• Also the staff changing room should be divided into a clean and dirty zone. The clean and dirty zone of this room gives access to the clean and dirty zone of the farm respectively. This edge can be made by a barrier, e.g. a bench. Another possibility is having the showers at the edge: in this case transfer of micro organisms is minimized, as passing the zones is only possible after having taken a shower. Anyway it should be well indicated in the dirty zone how the clean zone has to be entered.

  • Between the clean part of the staff changing room and the central corridor, there should be possibilities to clean booths, and booth dips also have to be placed.

  • In the dirty zone of the staff room, there should be at least one wash basin with running cold and hot water, soap and a towel. Paper towels are preferable, but textile towels are also acceptable, at least if they are changed frequently.

  • In the clean zone of the staff room, there should also be a wash basin with running cold and hot water, clean working clothing like coveralls, clean boots and eventually clean headgears. Ideally clothing should be washed on the farm itself.

  • Materials which comes from outside should also pass through a room at the edge of the clean and dirty zone. In that room, it should be possible to disinfect the materials e.g. by fogging (therefore, you can use the same terminal disinfectant like you're using in your barns)

Although booth dips in front of every barn entrance are only advised when a separation between clean and dirty zone is not completely implemented, it's advisable to place a booth dip anyway in front of the entrance of a compartment, especially in critical zones, such as the farrowing houses.

Efficient disinfecting product for use in booth dips:
Booth dip disinfectant should have a broad spectrum, fast working and retaining a long residual action. Well formulated and buffered products based on a combination of aldehydes and quaternary ammonia or peracetic acid and hydroxyperoxide normally respond those requirements. Important is that the dilution advised by the manufacturer is correctly respected. Also make sure that the volume of the dilution in the bath is high enough, so that the booths are sufficiently soaked (min 10cm or 4 inches). Renew the dilution on time.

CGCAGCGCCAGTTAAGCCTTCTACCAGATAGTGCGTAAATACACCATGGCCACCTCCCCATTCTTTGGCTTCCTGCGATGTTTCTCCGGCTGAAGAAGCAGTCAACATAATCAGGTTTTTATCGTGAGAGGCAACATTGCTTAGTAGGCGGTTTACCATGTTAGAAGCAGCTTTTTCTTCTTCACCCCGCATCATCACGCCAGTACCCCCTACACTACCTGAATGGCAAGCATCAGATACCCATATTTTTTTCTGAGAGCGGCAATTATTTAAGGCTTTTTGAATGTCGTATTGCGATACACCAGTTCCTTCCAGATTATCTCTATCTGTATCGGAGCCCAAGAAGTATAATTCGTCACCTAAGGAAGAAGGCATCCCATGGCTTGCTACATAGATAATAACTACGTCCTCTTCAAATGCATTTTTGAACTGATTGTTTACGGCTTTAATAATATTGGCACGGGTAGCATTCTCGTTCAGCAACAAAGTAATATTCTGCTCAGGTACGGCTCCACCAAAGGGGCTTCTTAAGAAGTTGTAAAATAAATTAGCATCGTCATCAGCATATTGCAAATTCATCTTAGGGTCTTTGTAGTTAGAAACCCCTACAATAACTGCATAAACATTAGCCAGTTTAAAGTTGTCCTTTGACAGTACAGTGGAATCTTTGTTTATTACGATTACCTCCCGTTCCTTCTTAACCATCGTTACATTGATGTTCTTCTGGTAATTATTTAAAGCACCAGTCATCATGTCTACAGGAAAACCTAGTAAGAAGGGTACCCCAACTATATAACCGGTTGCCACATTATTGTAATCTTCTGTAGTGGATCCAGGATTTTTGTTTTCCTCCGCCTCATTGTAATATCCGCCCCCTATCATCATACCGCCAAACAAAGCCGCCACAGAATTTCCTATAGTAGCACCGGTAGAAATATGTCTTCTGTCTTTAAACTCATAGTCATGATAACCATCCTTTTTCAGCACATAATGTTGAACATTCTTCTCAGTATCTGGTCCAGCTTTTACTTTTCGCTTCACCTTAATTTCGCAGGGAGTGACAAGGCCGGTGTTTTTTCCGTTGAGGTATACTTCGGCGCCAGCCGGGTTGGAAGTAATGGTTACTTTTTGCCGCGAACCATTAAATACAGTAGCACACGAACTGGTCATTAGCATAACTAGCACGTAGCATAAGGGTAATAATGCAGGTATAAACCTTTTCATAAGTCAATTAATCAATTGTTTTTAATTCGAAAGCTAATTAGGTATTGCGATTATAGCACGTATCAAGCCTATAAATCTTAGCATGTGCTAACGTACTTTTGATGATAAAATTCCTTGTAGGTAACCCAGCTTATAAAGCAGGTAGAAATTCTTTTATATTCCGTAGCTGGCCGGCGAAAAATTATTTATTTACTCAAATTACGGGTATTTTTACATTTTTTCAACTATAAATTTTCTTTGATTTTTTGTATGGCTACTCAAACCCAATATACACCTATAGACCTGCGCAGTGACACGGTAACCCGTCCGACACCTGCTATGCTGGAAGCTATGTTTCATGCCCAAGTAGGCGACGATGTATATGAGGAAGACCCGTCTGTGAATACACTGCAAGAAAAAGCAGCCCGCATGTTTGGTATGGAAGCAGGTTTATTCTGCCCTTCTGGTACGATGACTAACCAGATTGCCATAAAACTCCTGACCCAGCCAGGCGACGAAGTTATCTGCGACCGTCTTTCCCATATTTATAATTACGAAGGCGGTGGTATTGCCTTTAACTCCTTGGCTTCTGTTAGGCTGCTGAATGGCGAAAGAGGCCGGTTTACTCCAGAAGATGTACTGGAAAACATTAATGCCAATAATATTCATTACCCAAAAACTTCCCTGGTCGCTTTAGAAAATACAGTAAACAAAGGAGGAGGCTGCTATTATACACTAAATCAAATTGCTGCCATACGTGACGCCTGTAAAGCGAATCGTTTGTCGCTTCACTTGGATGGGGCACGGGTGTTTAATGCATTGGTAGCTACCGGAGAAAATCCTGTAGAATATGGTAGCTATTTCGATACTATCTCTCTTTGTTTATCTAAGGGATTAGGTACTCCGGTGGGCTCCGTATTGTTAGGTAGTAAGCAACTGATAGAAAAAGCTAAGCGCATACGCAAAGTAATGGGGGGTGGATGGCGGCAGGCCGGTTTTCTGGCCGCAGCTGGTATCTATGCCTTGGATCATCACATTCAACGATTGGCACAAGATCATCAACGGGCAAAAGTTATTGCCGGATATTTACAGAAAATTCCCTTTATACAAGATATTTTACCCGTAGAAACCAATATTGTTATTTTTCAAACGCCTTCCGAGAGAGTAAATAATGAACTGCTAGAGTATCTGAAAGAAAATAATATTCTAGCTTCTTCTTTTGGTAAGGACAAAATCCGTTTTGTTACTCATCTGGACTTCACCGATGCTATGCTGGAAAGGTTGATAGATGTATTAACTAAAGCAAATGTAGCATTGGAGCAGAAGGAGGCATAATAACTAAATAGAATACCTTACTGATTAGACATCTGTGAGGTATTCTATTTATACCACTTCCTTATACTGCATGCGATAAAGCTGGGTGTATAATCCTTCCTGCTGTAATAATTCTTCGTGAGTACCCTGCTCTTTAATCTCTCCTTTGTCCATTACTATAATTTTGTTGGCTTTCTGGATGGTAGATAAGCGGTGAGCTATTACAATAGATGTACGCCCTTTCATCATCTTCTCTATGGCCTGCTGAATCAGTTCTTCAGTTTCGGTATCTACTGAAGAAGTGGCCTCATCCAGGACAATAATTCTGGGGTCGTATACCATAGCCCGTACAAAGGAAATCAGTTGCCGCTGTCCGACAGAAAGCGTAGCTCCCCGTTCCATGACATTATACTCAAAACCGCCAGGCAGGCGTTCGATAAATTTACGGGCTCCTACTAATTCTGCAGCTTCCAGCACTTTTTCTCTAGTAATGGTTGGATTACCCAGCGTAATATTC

Cleaning and disinfecting products for personal use:
As micro organisms are easily transmitted via the hands, it's advisable to pay attention on the kind of hand soap you use. A disinfecting soap, e.g. based on chlorehexidine or quaternary ammonia, will remove the dirt and sanitise the skin in one step. Another possibility is remove first the dirt by using a normal soap, and thereafter disinfect the hands (e.g. with a product based on alcohol). For your personal comfort, it's also important to use soap which is being effective without being aggressive for your skin.

It's evident that above described measurements only can be effective when integrated in a total hygiene program and management. This hygiene program also has to be followed precisely, without skipping a step. Therefore communication on all levels is necessary: management, workers have to be trained and informed so that they are aware of all measurements, facts and procedures. For visitors, there has to be a protocol, from which they have been informed clearly before entering the farm.

Thus biosecurity is a mix of constitutional (= geographic location), structural (= whole lay-out of the operation :easy to clean and to separate clean and dirty areas) and operational elements ( staff motivation, communication, implementation and control of the procedures). Personal hygiene is an important part of it.

June 2006